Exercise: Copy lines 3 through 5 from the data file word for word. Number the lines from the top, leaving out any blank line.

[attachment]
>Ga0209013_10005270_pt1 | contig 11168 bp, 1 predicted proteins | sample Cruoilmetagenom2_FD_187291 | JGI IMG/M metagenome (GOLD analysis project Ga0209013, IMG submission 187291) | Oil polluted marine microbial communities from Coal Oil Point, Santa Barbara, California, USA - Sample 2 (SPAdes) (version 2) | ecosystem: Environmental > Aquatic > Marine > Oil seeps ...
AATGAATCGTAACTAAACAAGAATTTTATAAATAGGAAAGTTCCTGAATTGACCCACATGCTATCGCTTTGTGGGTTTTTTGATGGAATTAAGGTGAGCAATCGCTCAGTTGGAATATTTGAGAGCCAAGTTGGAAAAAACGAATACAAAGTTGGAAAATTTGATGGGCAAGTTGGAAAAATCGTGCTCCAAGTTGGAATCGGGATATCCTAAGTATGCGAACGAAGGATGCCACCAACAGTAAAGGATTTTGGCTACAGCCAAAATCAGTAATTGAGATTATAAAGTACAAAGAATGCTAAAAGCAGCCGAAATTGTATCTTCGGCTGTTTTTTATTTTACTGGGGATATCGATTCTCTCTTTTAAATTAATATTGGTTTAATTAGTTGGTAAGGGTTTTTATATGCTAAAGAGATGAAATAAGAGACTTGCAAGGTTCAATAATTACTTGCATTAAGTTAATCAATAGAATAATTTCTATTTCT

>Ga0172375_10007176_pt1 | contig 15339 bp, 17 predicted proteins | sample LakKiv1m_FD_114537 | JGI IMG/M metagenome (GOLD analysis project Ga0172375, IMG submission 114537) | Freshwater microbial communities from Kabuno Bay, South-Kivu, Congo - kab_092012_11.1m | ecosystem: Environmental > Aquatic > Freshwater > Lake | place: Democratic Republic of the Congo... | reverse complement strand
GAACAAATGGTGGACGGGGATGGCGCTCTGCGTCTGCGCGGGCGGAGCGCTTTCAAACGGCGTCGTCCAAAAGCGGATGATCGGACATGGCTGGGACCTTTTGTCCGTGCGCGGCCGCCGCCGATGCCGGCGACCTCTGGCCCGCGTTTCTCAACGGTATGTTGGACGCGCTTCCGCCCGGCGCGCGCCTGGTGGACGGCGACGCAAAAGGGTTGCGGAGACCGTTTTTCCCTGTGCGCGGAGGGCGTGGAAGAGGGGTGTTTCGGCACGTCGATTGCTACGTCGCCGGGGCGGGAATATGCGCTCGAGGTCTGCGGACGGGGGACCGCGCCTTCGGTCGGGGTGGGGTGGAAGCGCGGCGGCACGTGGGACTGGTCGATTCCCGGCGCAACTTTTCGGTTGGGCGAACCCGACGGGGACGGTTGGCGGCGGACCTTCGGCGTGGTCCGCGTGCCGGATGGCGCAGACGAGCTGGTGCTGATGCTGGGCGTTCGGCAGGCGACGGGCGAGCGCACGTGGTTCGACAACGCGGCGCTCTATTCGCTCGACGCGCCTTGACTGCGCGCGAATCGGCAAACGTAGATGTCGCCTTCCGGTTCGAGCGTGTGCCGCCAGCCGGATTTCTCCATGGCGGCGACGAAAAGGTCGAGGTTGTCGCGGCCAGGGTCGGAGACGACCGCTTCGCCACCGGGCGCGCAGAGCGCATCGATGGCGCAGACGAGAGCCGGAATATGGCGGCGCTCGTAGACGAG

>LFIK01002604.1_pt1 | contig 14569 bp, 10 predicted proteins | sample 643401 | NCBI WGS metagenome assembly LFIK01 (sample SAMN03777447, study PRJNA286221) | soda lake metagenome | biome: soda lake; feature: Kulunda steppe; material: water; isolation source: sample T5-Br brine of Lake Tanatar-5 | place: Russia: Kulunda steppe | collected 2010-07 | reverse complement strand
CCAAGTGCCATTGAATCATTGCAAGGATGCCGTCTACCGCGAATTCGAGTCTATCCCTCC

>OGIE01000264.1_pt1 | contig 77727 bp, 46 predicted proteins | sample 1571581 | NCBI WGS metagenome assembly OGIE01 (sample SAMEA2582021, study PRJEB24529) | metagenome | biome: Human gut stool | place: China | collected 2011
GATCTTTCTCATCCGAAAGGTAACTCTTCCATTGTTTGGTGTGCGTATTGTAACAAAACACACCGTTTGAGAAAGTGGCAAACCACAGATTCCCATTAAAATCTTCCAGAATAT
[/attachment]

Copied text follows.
>Ga0172375_10007176_pt1 | contig 15339 bp, 17 predicted proteins | sample LakKiv1m_FD_114537 | JGI IMG/M metagenome (GOLD analysis project Ga0172375, IMG submission 114537) | Freshwater microbial communities from Kabuno Bay, South-Kivu, Congo - kab_092012_11.1m | ecosystem: Environmental > Aquatic > Freshwater > Lake | place: Democratic Republic of the Congo... | reverse complement strand
GAACAAATGGTGGACGGGGATGGCGCTCTGCGTCTGCGCGGGCGGAGCGCTTTCAAACGGCGTCGTCCAAAAGCGGATGATCGGACATGGCTGGGACCTTTTGTCCGTGCGCGGCCGCCGCCGATGCCGGCGACCTCTGGCCCGCGTTTCTCAACGGTATGTTGGACGCGCTTCCGCCCGGCGCGCGCCTGGTGGACGGCGACGCAAAAGGGTTGCGGAGACCGTTTTTCCCTGTGCGCGGAGGGCGTGGAAGAGGGGTGTTTCGGCACGTCGATTGCTACGTCGCCGGGGCGGGAATATGCGCTCGAGGTCTGCGGACGGGGGACCGCGCCTTCGGTCGGGGTGGGGTGGAAGCGCGGCGGCACGTGGGACTGGTCGATTCCCGGCGCAACTTTTCGGTTGGGCGAACCCGACGGGGACGGTTGGCGGCGGACCTTCGGCGTGGTCCGCGTGCCGGATGGCGCAGACGAGCTGGTGCTGATGCTGGGCGTTCGGCAGGCGACGGGCGAGCGCACGTGGTTCGACAACGCGGCGCTCTATTCGCTCGACGCGCCTTGACTGCGCGCGAATCGGCAAACGTAGATGTCGCCTTCCGGTTCGAGCGTGTGCCGCCAGCCGGATTTCTCCATGGCGGCGACGAAAAGGTCGAGGTTGTCGCGGCCAGGGTCGGAGACGACCGCTTCGCCACCGGGCGCGCAGAGCGCATCGATGGCGCAGACGAGAGCCGGAATATGGCGGCGCTCGTAGACGAG

>LFIK01002604.1_pt1 | contig 14569 bp, 10 predicted proteins | sample 643401 | NCBI WGS metagenome assembly LFIK01 (sample SAMN03777447, study PRJNA286221) | soda lake metagenome | biome: soda lake; feature: Kulunda steppe; material: water; isolation source: sample T5-Br brine of Lake Tanatar-5 | place: Russia: Kulunda steppe | collected 2010-07 | reverse complement strand